Onboard Bicycle

A few years back, I worked on a commercial for the USPS which featured Lance Armstrong cycling all over the place. For that spot, I got to record a bike race, spend a few hours in the field with a bike to record movement and bys, and bring a bike onto a Foley stage and let the artist wring what he could from the machine. However, I never had a chance to explore making onboard recordings for that spot. The idea has been rattling around in the back of my head ever since. When I hopped on my bike a few weeks ago it was immediately apparent that a major service and tuneup were needed. The gears were rough and cranky, the chain had become dry, and the whole thing squeaked and groaned as I pedaled. In other words, it rode like shit but sounded fantastic!

Onboard recordings are not my specialty and my kit is primitive. Mounting a zeppelin to the bike is impractical due to the potential speed of a bicycle. A zepp, even fully fuzzied, cannot handle much more than 15mph. My zeppelin is also large and would be unwieldy to mount with tape. For an onboard recording where size and weight are vital, I like to use lavaliers.
Stuffing a can full of foam and burying the mic inside can effectively turn an omni lav into a directional mic. (That’s not to say it rejects any signals from the side, but the can/foam muffles a lot of high end.)

The cans are mounted to the bike with a good amount of foam between the two and a whole lot of duct tape. The points of interest were the front and rear gears, so I mounted the cans on the frame pointing towards those objects. The cables were then carefully routed up the frame and the recorder gets worn strapped directly to my back.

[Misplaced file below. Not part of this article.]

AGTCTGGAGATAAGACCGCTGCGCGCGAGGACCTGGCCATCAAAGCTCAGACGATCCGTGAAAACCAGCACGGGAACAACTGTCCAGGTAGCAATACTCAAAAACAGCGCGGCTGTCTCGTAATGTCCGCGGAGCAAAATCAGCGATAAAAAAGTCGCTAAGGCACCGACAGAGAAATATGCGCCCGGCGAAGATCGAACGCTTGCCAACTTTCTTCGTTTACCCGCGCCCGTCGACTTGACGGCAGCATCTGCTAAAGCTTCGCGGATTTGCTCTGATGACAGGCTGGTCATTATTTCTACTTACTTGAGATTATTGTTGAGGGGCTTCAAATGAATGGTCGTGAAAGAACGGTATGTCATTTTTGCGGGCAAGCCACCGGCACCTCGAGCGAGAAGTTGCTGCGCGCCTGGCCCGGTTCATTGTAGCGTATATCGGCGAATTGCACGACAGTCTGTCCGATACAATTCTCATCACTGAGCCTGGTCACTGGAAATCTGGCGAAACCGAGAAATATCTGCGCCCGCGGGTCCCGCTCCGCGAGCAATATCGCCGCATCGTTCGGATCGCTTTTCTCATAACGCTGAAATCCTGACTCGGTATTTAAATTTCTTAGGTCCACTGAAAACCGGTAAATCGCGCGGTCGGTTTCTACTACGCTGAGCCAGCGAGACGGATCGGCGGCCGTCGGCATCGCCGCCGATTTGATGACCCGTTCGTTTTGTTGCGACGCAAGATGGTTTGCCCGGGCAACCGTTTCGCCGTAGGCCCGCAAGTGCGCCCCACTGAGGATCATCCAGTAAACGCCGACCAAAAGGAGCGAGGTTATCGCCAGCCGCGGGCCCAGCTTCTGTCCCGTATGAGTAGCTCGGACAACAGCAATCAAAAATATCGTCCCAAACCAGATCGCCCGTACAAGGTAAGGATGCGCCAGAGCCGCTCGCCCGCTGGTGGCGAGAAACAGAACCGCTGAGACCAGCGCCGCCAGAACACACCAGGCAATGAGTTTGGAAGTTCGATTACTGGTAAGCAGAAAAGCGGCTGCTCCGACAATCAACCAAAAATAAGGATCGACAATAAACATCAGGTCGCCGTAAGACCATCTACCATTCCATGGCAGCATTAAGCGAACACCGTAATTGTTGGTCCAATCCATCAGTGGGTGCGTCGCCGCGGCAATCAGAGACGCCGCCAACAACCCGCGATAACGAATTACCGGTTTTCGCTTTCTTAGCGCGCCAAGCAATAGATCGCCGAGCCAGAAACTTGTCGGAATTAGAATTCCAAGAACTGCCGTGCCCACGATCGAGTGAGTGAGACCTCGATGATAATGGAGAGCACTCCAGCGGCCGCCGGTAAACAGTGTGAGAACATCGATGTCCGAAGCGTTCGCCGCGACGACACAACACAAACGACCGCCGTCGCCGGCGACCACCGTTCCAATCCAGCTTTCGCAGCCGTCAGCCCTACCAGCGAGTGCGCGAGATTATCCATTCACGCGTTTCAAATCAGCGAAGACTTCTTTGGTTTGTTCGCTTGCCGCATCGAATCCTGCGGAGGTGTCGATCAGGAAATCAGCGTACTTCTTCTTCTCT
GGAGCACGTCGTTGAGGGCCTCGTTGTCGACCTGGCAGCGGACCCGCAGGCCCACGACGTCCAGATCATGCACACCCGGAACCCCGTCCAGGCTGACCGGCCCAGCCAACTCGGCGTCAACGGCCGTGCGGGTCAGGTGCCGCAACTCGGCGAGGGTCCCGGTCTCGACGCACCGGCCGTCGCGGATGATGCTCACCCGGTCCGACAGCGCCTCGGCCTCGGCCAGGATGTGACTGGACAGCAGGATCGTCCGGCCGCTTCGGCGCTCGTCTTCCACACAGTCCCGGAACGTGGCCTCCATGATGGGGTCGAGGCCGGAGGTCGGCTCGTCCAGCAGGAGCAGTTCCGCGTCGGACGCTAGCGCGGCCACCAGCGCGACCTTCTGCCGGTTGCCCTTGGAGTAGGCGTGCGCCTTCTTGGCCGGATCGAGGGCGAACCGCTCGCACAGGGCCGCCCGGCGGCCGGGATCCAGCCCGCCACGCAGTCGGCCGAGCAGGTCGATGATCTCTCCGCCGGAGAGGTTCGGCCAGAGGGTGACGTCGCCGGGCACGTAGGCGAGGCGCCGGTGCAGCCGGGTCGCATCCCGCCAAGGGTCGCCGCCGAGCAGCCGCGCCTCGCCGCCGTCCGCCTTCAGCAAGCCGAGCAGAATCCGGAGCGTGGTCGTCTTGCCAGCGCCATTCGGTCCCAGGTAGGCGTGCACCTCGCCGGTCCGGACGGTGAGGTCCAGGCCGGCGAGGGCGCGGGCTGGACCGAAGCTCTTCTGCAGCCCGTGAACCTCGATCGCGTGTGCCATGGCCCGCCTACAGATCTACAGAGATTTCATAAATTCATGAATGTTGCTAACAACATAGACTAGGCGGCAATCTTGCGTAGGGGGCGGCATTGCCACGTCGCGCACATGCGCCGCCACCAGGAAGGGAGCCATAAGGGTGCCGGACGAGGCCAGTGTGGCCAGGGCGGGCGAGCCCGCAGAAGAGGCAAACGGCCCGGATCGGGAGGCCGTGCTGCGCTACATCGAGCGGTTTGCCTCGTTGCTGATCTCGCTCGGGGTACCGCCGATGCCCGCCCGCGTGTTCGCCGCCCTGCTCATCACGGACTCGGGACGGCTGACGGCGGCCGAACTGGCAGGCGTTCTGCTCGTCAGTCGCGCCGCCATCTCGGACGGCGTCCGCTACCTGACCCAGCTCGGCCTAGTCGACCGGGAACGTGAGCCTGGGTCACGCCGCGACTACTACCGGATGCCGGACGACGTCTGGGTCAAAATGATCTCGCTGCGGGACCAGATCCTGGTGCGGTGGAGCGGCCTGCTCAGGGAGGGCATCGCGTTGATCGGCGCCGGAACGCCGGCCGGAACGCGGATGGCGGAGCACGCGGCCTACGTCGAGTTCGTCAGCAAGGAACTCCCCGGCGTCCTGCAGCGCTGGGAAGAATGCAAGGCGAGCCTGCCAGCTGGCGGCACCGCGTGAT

The biggest problem with my setup is rumble from the frame transferring to the can/mic mount. This was alleviated a bit by padding more foam around the can and between the can/bike. As I aim to perfect this setup its obvious some type of shock-mount needs to be designed. Because of the noise transfer, these recordings required severe processing to bring the life out of them. Below is a side by side comparison of the original, unprocessed recording and the heavily effected version.

Bicycle Before And After by dsteinwedel

(The MP3ification for the web actually makes the low end sound less bad than it actually was.) Waves C4 was a real champ at bringing this recording back from the brink. Here are some other samples at various speeds and gear ratios.

Bicycle Samples by dsteinwedel

And finally, some pitch shifting and minor tweaking turns the recording into something else entirely.

Bicycle Pitch Shifted And Tweaked by dsteinwedel

I am aiming to get the rig and mount working a tad better. Also, the bike sounds much better (more stressed) when riding hills, and these recordings were all on a track. Look for another segment in the future for round two of onboard bicycle action!

Gearslut notes: Recorded in Dual Mono using 2 Sony ECM-44B Lavaliers->Fostex FR2.